A ready collection of bookable travel ideas inspired by what you love. From rolling hills that are raked with vineyards, to hot springs and oysters on the beach, discover great things to do, where to stay and the best spots to eat and drink in our definitive guide.
One hour from central Melbourne, and yet a million miles from the tooting of cars and the hum of city life, Mornington Peninsula is a bucolic outcrop where rolling hills meet the sea. Everything is within easy reach by car: you can be swimming in the morning and sipping award-winning wines by lunchtime. What’s guaranteed is that you’ll leave feeling revitalised – albeit with a bit of wine-induced sore head. With so much to see and do in the area, Culture Trip curates your itinerary of the best places to stay, eat and play.
Where to stay
Brooklands of Mornington
4.3/5 (373 Reviews)
Courtesy of Brooklands of Mornington / Booking.com
This historic homestead, on a three-acre (1.2ha) plot at the top of the Mornington Peninsula, dates back to 1878. Though it is a particularly wallet-friendly hotel, you wouldn’t know it thanks to the great facilities, including an indoor pool and spacious fitness centre. Retaining its original cream and sage paint job, this villa is also a popular wedding location with its picture-perfect background.
Sitting stoically on the cliffs above Port Phillip Bay, Hotel Sorrento has uninterrupted views over the crystalline ocean beyond. To make the most of the location, opt for a Heritage Balcony Room where your private balcony seems as if it’s above the ocean. Dining is relaxed, and the menu is Mediterranean-themed, with the focus on fresh-off-the-boat seafood like salt-and-pepper calamari and shellfish linguine. Finding a spot at the bar isn’t an issue here, with four in-house that, to no surprise, come with magnificent vistas; you’ll often find impromptu dance parties springing up in the summertime, too.
Where Hotel Sorrento makes the most of the Mornington Peninsula’s spectacular coastal position, Jackalope Hotel takes advantage of its other breathtaking vista: rolling vineyards. Inside, the black and white decor gives it a cool urban vibe, while outside it’s all endless green and grapevines, which bring you straight back to the agrarian setting. Meanwhile, dining is a destination unto itself: choose between Rare Hare, a cellar door-style restaurant that serves wines produced on-site alongside small plates, and Doot Doot Doot, where degustation menus are served under a light installation inspired by the bubbles produced by fermenting wine.
With more than 200 vineyards in the region, it’s safe to say Mornington Peninsula is a wine lover’s hotspot. With a cool, sheltered climate and its proximity to the ocean, it’s ideal for producing seriously hard-hitting bottles of pinot noir, chardonnay and pinot gris. Dedicate a day to cruising through a few of the wineries – some come with restaurants that are the thing of foodie legend, like Port Phillip Estate, while others, like Quealy Wines, are a more casual affair with low-key tastings accompanied by cheese and charcuterie boards.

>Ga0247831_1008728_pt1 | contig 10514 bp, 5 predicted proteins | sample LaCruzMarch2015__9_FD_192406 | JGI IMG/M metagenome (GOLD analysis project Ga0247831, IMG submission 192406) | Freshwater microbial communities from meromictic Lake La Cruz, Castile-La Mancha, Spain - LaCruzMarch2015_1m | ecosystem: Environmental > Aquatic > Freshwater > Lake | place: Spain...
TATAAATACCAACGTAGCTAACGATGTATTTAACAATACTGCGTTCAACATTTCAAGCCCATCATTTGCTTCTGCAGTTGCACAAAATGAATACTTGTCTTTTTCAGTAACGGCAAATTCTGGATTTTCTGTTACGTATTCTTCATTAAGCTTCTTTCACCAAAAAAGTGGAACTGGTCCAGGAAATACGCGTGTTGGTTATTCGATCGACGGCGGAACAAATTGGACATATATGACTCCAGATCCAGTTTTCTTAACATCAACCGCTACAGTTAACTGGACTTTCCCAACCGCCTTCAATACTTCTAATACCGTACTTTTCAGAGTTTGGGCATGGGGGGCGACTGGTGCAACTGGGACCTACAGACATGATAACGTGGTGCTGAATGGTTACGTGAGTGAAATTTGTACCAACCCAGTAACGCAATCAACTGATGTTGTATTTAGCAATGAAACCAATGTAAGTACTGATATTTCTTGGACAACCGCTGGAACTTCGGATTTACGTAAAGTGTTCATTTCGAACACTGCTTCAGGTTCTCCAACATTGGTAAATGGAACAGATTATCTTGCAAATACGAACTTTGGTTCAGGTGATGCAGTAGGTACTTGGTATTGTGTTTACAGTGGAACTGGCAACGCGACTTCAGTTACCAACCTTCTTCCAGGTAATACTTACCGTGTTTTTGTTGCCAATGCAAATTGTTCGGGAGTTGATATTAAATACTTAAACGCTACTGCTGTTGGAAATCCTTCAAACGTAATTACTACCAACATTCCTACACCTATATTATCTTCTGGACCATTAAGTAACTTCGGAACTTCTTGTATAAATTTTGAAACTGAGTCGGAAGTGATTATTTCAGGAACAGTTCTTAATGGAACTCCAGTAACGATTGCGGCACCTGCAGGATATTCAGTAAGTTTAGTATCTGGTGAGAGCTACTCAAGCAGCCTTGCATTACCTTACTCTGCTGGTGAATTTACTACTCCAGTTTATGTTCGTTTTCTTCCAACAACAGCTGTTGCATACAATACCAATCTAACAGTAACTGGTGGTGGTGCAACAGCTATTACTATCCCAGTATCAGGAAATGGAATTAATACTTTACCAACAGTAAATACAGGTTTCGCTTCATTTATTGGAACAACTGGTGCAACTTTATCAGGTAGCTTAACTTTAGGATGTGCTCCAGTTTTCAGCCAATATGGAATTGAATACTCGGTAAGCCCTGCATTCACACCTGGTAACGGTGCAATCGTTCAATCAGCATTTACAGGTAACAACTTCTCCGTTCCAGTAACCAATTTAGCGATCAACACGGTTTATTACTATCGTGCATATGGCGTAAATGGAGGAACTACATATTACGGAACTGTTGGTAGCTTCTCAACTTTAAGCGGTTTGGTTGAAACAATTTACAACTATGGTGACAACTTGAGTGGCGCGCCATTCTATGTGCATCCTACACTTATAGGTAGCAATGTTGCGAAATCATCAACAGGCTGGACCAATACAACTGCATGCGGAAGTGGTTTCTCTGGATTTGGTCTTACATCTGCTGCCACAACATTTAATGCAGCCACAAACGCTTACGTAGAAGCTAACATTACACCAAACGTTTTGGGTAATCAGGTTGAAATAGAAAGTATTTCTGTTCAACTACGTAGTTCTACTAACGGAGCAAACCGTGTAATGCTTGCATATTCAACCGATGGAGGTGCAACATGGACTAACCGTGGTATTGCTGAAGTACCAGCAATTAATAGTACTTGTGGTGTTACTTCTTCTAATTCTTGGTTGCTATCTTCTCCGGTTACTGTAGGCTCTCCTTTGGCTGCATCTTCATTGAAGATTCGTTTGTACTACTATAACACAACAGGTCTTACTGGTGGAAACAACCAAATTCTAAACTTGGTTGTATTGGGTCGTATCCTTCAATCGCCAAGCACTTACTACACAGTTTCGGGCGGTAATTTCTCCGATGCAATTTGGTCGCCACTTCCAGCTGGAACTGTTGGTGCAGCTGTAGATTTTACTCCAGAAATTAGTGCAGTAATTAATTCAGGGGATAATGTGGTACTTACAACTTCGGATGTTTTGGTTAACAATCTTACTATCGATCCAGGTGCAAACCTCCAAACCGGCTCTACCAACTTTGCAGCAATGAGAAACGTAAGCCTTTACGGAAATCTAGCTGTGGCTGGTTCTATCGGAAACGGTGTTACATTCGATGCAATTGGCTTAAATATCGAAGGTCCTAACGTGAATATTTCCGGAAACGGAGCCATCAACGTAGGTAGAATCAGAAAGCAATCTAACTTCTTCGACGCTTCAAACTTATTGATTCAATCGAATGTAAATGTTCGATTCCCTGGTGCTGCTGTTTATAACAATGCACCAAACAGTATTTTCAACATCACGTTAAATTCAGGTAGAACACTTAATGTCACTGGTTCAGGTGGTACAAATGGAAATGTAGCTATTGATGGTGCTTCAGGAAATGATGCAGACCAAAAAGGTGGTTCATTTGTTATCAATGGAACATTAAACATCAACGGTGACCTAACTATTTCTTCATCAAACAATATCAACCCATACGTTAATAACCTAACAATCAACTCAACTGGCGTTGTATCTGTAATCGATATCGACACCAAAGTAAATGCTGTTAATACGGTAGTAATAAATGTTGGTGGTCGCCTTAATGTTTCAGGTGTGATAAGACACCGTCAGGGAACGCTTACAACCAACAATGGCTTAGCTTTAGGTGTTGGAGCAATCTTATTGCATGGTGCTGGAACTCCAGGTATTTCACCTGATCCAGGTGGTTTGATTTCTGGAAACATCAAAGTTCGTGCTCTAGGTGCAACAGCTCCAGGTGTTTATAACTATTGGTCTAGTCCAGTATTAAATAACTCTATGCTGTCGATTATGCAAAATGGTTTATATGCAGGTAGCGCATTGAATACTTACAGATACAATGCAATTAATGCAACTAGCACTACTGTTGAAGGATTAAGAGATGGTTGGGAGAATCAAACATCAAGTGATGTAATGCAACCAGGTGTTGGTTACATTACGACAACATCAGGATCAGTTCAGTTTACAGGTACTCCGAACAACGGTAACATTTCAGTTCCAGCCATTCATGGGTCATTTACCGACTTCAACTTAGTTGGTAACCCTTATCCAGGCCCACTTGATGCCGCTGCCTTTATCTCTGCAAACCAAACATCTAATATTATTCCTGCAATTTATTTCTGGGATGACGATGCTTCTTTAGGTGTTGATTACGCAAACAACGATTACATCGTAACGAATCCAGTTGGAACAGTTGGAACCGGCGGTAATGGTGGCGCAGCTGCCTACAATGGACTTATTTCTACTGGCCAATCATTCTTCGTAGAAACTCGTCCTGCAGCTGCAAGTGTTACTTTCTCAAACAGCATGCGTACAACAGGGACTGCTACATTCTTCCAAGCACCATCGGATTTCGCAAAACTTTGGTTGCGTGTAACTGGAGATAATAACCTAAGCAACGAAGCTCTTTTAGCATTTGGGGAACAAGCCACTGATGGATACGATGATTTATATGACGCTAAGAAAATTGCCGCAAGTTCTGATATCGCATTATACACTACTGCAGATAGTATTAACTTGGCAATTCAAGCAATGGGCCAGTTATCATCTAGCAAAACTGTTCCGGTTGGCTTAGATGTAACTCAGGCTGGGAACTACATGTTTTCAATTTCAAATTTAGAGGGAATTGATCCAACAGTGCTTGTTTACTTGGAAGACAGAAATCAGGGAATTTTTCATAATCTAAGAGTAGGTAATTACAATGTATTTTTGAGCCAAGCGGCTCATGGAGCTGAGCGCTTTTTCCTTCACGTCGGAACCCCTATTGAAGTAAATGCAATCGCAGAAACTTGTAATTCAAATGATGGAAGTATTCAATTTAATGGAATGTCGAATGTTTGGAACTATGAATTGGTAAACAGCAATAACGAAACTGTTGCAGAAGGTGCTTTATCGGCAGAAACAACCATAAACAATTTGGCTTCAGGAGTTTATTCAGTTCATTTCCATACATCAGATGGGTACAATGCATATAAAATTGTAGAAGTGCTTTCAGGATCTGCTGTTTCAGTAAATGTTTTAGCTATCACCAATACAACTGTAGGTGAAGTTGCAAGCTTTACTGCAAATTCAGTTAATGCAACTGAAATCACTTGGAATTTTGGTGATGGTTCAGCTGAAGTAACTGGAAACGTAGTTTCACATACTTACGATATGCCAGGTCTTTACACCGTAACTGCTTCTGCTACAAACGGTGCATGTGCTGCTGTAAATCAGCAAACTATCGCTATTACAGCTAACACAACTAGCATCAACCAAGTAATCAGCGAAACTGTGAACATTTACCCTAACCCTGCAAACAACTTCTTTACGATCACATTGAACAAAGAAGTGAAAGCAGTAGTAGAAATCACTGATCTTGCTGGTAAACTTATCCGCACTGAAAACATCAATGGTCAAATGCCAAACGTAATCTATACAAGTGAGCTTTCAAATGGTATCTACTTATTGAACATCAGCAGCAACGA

Seek out some marine animals on a sightseeing cruise
Jutting out into the Bass Strait, Mornington Peninsula is home to its fair share of marine animals. Whether you choose to stay dry and go sightseeing by boat, or dive in on a guided snorkelling tour, you’ll be likely to see bottlenose dolphins, fur seals and a range of other aquatic animals on any given day. Add in the spectacular scenery and idyllic beaches, and you have the perfect nature-oriented adventure.
Not just rolling vineyards and sweeping swathes of sand, Mornington Peninsula is also home to Victoria’s first natural hot springs. With water temperatures ranging from 37C to 43C (100F to 109F), these springs are said to help with all manner of health issues, including injured muscles, arthritis and even stress. In the name of optimal wellness, bathing options range from the hydro pool, where water jets massage your body, to thermotherapy where you travel from a hot pool to a freezing cold one; the stark change in temperature is said to promote blood health and boost your metabolism.
You can’t visit Mornington Peninsula without a long lunch at one of the area’s vineyards – and Paringa Estate is simply one of the best. Floor-to-ceiling vaulted windows flood the dining area with light, allowing you to sip your wine while looking out across the very vines the grapes grew on. The tasting menu is influenced by seasonal local produce, with a heavy focus on what the chefs have foraged that day, so expect wild mushrooms in autumn and samphire and sea parsley in summer.
For relaxed beachside fare, head to Morgan’s Beach Shack, which is in spitting distance from the water. Sit outside to make the most of the location, sipping on a frozen margarita or icy cold Corona beer while eating your way through the modern Australian menu. The food changes seasonally, but expect laid-back dishes like fish and chips and chicken parmigiana alongside freshly shucked oysters.
Ask any local where you should eat while in Mornington Peninsula, and it’s likely they’ll recommend Polperro. While technically housed on the Polperro vineyard, the restaurant rejects the traditional cellar door-style eatery in favour of a casual small plate-oriented bistro with distinct Asian and European influences. The menu is ever-changing, with favourite dishes including blue fin tuna with wasabi, sesame seed, daikon and nori and spatchcock chicken with baba ghanoush and tomato vinaigrette.
These recommendations were updated on September 24, 2020 to keep your travel plans fresh.